An old man was afraid he was going to die when he was trapped for 14 hours in his Cadillac due to an electrical malfunction.
Peter Pyros, 75, was trapped in his Cadillac XLR 2006 last month at the 70-degree temperature of Cleveland when the vehicle's key chain malfunctioned.
Pyros, who survived cancer and a stroke, said he fainted twice and experienced heat exhaustion before he was finally rescued from his car last month.
He said he tried to start the engine, but nothing happened. Then he tried to open the doors and realized they would not move.
Peter Pyros (in the photo) remembers the terrible experience of 14 hours that he suffered inside his car
The 2006 Cadillac XLR (pictured) belonging to Peter Pyros that has only 12,000 miles on it
Pyros said he rarely drives his Cadillac, but he thought he should run the engine when winter approaches.
He said he went out to his garage to start the car at 10 o'clock in the morning on August 31.
He did not take his cell phone with him, he said, and he did not tell anyone what he was doing. He did not think he needed it.
He told the Washington Post: "It was the most spooky experience you can imagine."
& # 39; I accepted, at some point, that this is how I'm going to die.
"It's like you're in a safe and you do not know how to get out of it."
Pyros, who lives alone, claimed that he pressed his mouth against the door and shouted for help, but no one was home to hear him.
The garage (in the photo) of the Pyros house where his car was parked when he got stuck
Pyros (pictured) told how he had survived cancer, a stroke and nine operations, but he feared for his life when he was trapped inside his Cadillac with 70 degree heat.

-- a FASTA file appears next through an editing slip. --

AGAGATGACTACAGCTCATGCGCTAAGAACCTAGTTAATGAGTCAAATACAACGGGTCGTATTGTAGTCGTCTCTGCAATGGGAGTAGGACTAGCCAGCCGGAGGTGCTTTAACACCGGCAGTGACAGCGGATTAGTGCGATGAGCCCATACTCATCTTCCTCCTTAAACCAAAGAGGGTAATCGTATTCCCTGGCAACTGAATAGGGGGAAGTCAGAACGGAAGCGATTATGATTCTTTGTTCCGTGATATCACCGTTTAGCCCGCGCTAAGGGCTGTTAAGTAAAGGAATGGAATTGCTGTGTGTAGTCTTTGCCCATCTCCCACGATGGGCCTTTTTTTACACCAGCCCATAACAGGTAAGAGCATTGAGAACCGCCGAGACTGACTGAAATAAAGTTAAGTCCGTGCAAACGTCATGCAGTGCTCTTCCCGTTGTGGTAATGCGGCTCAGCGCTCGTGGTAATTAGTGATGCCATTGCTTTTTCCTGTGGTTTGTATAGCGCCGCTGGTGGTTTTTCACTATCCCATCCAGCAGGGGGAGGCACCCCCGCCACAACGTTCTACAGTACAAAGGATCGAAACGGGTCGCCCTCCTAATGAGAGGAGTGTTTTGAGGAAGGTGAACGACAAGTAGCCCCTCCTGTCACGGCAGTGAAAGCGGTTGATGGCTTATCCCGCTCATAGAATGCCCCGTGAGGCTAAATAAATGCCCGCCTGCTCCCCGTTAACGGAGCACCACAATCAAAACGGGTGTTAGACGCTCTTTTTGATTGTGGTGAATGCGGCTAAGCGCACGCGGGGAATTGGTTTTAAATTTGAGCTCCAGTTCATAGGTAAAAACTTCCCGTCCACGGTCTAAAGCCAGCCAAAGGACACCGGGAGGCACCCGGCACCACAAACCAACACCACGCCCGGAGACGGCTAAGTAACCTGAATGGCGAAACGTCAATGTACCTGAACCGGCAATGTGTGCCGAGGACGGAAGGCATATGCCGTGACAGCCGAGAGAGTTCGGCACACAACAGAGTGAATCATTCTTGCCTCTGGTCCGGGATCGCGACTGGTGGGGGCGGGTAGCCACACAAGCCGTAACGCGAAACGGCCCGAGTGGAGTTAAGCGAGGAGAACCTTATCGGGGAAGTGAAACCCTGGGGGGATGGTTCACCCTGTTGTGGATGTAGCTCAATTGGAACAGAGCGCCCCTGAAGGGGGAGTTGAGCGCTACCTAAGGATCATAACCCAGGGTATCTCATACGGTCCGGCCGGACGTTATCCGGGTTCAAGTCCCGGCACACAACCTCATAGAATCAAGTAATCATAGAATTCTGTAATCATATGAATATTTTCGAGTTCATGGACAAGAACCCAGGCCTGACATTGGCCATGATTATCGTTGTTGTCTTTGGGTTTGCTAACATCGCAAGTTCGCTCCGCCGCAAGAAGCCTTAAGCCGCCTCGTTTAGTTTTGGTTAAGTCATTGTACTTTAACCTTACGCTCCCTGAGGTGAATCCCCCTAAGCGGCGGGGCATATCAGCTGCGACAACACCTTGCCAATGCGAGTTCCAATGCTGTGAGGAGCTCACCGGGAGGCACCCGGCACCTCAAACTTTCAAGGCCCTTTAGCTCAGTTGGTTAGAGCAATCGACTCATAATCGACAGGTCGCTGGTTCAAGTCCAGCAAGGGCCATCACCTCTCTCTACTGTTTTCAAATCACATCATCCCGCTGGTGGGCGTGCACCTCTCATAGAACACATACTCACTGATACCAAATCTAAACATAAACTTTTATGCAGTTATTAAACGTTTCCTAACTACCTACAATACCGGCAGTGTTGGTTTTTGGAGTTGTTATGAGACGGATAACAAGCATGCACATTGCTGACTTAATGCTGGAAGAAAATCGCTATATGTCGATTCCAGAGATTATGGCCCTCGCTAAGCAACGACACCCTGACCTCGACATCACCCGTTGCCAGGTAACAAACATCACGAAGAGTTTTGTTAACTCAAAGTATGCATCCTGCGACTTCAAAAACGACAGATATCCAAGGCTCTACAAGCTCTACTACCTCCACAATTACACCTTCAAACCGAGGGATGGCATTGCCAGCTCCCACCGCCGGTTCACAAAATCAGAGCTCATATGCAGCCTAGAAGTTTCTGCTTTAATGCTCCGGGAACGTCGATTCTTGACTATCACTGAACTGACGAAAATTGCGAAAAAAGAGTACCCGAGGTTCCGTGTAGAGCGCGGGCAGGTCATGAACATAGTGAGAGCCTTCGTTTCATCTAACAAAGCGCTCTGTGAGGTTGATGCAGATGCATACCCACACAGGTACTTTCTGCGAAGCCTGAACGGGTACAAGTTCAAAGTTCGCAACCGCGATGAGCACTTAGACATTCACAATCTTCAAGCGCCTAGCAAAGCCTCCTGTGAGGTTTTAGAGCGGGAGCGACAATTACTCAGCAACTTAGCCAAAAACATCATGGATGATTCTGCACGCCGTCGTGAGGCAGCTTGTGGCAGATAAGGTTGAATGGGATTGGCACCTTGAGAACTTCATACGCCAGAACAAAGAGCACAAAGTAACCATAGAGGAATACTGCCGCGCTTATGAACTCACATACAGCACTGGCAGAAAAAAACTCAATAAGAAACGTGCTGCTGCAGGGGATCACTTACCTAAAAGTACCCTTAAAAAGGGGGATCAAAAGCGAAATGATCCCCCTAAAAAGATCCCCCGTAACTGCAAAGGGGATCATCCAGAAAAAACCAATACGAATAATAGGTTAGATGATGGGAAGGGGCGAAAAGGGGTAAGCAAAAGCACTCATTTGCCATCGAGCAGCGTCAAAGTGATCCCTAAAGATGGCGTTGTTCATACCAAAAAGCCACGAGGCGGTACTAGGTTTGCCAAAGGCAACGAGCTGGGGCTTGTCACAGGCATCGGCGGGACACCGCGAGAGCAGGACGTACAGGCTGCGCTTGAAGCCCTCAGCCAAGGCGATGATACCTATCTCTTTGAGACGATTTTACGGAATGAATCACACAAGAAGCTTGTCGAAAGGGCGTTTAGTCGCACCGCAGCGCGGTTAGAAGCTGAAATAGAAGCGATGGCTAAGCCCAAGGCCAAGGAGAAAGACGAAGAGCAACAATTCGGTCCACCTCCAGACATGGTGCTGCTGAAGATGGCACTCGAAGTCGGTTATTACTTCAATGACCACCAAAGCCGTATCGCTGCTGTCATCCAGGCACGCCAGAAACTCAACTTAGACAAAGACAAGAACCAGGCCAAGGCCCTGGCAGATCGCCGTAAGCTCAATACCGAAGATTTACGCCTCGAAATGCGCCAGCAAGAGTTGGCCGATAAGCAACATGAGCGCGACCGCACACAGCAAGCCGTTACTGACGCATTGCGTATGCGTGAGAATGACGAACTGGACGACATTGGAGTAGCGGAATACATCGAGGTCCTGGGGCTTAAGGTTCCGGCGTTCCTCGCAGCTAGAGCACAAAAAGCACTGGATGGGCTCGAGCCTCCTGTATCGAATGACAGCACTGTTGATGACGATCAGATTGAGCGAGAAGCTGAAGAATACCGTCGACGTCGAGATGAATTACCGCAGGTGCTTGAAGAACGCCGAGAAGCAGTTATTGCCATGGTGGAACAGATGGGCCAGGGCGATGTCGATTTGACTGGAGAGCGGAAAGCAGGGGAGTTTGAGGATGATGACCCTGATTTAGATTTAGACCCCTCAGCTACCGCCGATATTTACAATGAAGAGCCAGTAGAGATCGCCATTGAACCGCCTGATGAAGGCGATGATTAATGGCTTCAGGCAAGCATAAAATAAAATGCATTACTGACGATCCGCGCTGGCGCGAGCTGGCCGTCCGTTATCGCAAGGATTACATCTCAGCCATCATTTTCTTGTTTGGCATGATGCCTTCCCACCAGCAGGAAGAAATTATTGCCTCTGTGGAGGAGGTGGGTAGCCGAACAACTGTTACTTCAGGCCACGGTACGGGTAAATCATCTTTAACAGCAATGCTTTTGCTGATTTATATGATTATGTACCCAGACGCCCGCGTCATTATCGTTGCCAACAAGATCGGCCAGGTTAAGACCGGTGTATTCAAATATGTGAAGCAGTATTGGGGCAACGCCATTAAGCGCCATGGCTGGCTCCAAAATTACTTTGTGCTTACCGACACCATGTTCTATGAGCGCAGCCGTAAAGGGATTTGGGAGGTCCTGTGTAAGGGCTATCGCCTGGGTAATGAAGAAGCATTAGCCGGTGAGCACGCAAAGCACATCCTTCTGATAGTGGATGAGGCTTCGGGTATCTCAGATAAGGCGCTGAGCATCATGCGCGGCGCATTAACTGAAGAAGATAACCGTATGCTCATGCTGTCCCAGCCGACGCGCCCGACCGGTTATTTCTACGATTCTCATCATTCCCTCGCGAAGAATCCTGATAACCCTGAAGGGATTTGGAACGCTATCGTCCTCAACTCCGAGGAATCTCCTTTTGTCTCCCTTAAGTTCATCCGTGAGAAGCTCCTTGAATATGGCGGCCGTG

He could barely breathe, fainted twice and, when he needed it, urinated inside his shoes.
He added: "It was very hot and it was difficult to breathe, all this was in half an hour.
"I was trying to find something to get me out of the car, nothing worked, I started screaming as loud as I could."
Pyros had no tools or sharp objects in the vehicle, so he tried to hit the window with his fist.
Then he tried to kick the glass with both feet, but to no avail.
Items of clothing on the dashboard (left) used by Pyros to clear the windows and its key ring (right) that is believed to not work well when pressed to get out of the car
As the hours passed, he decided to write a note for his loved ones explaining what happened, since he did not want them to think he had committed suicide.
Eventually, a neighbor heard Pyros hit and sent him a text message to make sure he was safe.
When he did not respond, he jumped over the fence to see the garage door open, and saw Pyros trapped inside the vehicle.
The emergency services were called and the engine had to be started to get it out, since the electronic vehicle would not respond to traditional methods of car rescue.
Pyros said he decided to share his story to warn others to be alert to the dangers of automatic locking systems.
The letter (in the photo) that Pyros wrote to his loved ones to tell them what happened
"I do not want my worst enemy to go through what I went through," he said. "Now I think of babies, little children who die in such a car, you are dying slowly."
"If I can save a life," he added, "that's my goal."
In a statement to the Washington Post, General Motors said that "any vehicle or key ring can lose power" and "that risk may increase as the vehicle ages."
"Manufacturers provide a way to manually unlock doors if the vehicle or the fob loses power," he said.
"Because this varies by brand and model, drivers should check the Lockout section of the owner's manual so they know what to do.
In the case of the XLR, there is a door release handle located on the floor, next to each seat. & # 39;
Pyros said he did not know there was a door release handle and, even if he had thought of reading the owner's manual, he was too hot to see it.
The Cadillac XLR is a luxury roadster that was discontinued in 2009. A typical 2006 car can cost between $ 12,000 and $ 40,000, according to truecar.com.